As I mentioned in my last post, I was able to hook up with a local team from The Greater Gaming Society of San Antonio and participate in this year’s Global Game Jam. Global Game Jam® (GGJ) is the world’s largest game creation event taking place around the globe. This year’s theme was “lost and found” and the team decided that a private investigation / noir type game would be fun. So my teammate Ansley spun up some art and Wes composed some music and we got to work. We ended up naming the game “Chase Ventura: Kid Detective” – a mystery game where you have to find clues as the neighborhood kid sleuth to “solve cases”.
Overall it was a super cool experience. I was lucky to have a great team; they produced super quality assets to work with and were great at communicating and providing feedback. I wish there had been more time to implement all of the ideas, there was just too much to do in such a short amount of time. I guess that’s the nature of game jams though. I also wrote the game’s systems from scratch and that detracted a lot of time as well. Unfortunately with four hours to go and tons to do, I had to strip virtually every idea out of the game to get something shipped, so you basically get a cut-scene, and then walk around the neighborhood and talk to the various characters Ansley created. Fortunately I feel like our team was on the same page and the game, the art, and the music fit well together. Here are some stills from the game:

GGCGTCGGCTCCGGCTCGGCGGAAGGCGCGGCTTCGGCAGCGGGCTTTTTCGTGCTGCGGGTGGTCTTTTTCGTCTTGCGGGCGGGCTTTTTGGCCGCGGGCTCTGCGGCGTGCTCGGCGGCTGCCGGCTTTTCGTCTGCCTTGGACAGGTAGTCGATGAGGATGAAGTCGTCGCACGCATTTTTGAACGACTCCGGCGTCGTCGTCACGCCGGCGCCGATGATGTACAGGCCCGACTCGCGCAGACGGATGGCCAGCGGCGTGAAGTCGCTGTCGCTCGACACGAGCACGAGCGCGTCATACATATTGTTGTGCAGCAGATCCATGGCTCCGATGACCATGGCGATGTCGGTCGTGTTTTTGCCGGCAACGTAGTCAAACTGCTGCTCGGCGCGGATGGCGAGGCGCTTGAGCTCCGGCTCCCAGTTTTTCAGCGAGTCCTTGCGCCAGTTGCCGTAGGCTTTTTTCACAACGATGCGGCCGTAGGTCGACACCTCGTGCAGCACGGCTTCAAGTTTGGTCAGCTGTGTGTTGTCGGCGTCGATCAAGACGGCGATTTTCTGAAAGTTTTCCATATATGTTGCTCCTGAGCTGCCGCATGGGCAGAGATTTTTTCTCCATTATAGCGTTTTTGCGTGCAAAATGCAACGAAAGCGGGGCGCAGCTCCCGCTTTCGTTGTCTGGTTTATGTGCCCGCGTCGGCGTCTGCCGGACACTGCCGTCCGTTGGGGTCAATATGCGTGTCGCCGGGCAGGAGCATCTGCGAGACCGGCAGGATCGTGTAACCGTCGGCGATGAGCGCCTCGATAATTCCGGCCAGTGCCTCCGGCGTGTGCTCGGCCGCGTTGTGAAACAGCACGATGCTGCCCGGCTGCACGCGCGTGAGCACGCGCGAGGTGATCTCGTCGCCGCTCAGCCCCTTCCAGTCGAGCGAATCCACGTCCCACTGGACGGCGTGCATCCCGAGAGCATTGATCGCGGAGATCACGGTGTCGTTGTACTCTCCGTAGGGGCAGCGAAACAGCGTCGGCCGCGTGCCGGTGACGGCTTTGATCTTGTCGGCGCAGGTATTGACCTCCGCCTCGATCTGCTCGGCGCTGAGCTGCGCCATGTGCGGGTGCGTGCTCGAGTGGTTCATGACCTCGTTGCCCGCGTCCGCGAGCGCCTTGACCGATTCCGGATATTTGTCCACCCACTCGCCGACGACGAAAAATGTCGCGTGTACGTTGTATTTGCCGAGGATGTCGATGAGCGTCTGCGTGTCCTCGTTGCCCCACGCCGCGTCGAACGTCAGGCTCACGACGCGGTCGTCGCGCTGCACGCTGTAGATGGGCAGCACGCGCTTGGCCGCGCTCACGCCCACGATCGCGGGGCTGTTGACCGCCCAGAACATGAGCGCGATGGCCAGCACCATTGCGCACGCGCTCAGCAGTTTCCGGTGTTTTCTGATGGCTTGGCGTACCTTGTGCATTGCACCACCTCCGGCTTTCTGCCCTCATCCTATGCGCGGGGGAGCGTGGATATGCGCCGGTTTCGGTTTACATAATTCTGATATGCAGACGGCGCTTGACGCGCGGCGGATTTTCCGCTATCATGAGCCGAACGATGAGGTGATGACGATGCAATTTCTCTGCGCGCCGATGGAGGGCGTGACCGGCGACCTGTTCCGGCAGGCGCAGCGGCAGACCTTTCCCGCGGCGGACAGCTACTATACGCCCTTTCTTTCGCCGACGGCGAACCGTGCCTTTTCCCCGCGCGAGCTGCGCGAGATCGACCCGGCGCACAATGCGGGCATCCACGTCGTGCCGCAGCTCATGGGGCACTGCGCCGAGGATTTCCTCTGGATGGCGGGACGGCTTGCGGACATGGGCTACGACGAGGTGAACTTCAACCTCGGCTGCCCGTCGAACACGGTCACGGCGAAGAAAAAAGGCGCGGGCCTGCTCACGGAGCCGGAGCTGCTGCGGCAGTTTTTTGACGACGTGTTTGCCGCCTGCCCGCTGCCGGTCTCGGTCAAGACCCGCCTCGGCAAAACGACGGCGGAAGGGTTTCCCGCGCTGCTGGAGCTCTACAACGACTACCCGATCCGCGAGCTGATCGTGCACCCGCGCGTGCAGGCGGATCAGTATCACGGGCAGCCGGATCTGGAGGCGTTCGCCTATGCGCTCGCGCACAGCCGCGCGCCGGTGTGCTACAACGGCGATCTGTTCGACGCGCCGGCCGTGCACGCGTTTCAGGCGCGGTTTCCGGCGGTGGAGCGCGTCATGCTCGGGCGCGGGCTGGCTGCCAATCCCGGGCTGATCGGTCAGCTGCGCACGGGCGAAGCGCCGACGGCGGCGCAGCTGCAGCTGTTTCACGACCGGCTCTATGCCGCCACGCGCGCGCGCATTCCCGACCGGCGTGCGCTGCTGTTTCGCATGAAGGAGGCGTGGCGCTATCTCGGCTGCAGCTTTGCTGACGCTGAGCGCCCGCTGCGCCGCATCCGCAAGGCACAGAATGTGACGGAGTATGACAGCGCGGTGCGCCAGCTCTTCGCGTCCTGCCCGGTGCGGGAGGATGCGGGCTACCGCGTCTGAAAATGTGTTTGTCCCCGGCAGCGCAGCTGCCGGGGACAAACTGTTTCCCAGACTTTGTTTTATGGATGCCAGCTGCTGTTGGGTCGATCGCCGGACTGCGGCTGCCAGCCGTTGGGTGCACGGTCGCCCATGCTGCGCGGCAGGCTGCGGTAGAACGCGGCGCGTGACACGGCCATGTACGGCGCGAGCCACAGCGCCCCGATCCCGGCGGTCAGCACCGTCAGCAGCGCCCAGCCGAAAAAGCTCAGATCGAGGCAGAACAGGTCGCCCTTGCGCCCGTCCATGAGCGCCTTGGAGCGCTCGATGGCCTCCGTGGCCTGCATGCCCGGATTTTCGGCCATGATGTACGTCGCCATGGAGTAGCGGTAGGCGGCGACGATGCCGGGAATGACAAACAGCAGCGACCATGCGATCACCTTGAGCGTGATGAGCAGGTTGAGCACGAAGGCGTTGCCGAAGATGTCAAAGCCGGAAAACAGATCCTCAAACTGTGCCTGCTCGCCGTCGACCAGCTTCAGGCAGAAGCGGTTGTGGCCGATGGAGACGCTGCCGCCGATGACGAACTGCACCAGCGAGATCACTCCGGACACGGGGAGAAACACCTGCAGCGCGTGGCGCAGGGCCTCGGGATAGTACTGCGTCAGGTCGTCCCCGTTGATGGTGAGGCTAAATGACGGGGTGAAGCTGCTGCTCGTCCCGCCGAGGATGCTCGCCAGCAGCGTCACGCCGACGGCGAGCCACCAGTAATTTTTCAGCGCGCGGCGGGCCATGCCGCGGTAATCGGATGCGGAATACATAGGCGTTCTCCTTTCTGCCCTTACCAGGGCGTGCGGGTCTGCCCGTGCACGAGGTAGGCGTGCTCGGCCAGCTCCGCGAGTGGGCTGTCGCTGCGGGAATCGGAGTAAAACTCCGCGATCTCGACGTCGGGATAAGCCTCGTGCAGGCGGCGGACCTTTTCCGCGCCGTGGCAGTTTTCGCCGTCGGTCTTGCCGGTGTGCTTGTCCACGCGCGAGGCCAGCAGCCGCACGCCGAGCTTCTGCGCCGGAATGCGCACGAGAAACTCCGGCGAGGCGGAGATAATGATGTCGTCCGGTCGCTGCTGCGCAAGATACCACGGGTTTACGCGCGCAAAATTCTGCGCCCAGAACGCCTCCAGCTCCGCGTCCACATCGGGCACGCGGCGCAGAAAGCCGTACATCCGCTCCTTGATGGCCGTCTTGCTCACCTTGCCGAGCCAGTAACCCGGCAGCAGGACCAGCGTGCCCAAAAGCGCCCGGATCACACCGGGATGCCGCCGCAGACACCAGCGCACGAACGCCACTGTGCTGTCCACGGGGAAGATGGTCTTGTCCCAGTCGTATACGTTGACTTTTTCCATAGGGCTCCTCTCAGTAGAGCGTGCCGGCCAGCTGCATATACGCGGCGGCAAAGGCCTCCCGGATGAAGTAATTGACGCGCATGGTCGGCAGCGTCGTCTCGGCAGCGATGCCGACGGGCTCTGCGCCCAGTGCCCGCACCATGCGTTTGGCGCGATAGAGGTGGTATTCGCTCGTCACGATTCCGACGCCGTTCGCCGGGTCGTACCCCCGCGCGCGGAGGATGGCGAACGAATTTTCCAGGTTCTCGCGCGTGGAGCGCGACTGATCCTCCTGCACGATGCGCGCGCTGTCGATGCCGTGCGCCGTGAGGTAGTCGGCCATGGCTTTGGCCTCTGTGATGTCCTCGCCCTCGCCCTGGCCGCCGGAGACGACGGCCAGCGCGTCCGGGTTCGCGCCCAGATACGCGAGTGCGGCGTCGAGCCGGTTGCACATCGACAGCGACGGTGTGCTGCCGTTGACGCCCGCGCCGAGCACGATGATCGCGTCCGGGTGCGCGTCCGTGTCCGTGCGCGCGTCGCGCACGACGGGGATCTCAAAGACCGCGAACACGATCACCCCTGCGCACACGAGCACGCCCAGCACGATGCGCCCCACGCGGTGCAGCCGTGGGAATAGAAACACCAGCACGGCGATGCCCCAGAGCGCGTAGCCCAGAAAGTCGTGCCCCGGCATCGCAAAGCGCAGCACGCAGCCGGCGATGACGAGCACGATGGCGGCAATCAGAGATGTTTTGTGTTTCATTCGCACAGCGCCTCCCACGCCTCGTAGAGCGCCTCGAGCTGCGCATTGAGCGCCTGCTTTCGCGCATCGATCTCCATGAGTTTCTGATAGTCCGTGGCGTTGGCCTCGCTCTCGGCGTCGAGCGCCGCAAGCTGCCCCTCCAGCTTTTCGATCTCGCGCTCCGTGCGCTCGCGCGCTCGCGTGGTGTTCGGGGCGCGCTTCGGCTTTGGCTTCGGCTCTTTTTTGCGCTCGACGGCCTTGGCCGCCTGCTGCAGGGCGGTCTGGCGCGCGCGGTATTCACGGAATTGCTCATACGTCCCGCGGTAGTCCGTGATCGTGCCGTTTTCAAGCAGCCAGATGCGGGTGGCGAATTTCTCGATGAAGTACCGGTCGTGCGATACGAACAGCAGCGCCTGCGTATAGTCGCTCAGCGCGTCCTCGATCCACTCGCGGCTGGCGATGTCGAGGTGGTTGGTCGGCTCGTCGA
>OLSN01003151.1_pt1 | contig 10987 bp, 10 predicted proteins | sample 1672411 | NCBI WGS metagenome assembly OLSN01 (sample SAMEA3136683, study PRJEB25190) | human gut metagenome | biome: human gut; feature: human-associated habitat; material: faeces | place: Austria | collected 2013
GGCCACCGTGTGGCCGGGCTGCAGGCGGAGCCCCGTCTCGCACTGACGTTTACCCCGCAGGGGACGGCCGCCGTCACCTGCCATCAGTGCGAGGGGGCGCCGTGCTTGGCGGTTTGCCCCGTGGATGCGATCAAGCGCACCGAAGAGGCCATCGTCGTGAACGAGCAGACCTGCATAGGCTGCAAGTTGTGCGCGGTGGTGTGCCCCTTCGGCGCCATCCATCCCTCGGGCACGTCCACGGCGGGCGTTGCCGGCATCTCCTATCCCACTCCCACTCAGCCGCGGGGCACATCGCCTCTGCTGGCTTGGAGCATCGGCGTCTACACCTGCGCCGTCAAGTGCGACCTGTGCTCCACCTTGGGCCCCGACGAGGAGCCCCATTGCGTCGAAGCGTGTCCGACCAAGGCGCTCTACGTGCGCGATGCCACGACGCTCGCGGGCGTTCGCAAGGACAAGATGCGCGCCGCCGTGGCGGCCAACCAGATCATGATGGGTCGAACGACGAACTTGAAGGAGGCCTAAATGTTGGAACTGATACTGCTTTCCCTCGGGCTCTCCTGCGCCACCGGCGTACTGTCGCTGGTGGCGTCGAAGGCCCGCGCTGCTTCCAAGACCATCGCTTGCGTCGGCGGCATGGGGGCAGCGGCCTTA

I put up a little time-lapse of the last four hours of the Jam condensed to 10 minutes (the deadline was at 5pm CST and I think I submitted at 4:56pm):
I’m super thankful to my wife for being supportive as I basically spent 48 hours binging over code. Also a big thanks to John and his team over at the Greater Gaming Society of San Antonio for putting on the event and helping me get on a team to participate.
If you haven’t ever done a game jam I think it’s a great exercise from a development perspective for a few reasons:
- Even though I broke every programming best practice, from DRY to bad spaghetti code, the time constraints force you to move forward with the mistakes and take the least path of resistance at every turn, forcing you to write a lot more code and figure out problems quickly on the fly.
- Letting your team dictate the idea and direction of the game takes you out of your comfort zone for games or projects you would normally make.
- Reviewing your own code after the fact gives you an opportunity to review what you could have done to make the code better / more extensible if you had ideal conditions.
While it was stressful, It’s also great fun in general. We also ended up taking second place out of our portion of the GGJ, and I am pretty happy about that 😀.
Here’s the link to the Jam Page:
And here’s a link to play the game online (recommended browser: Chrome)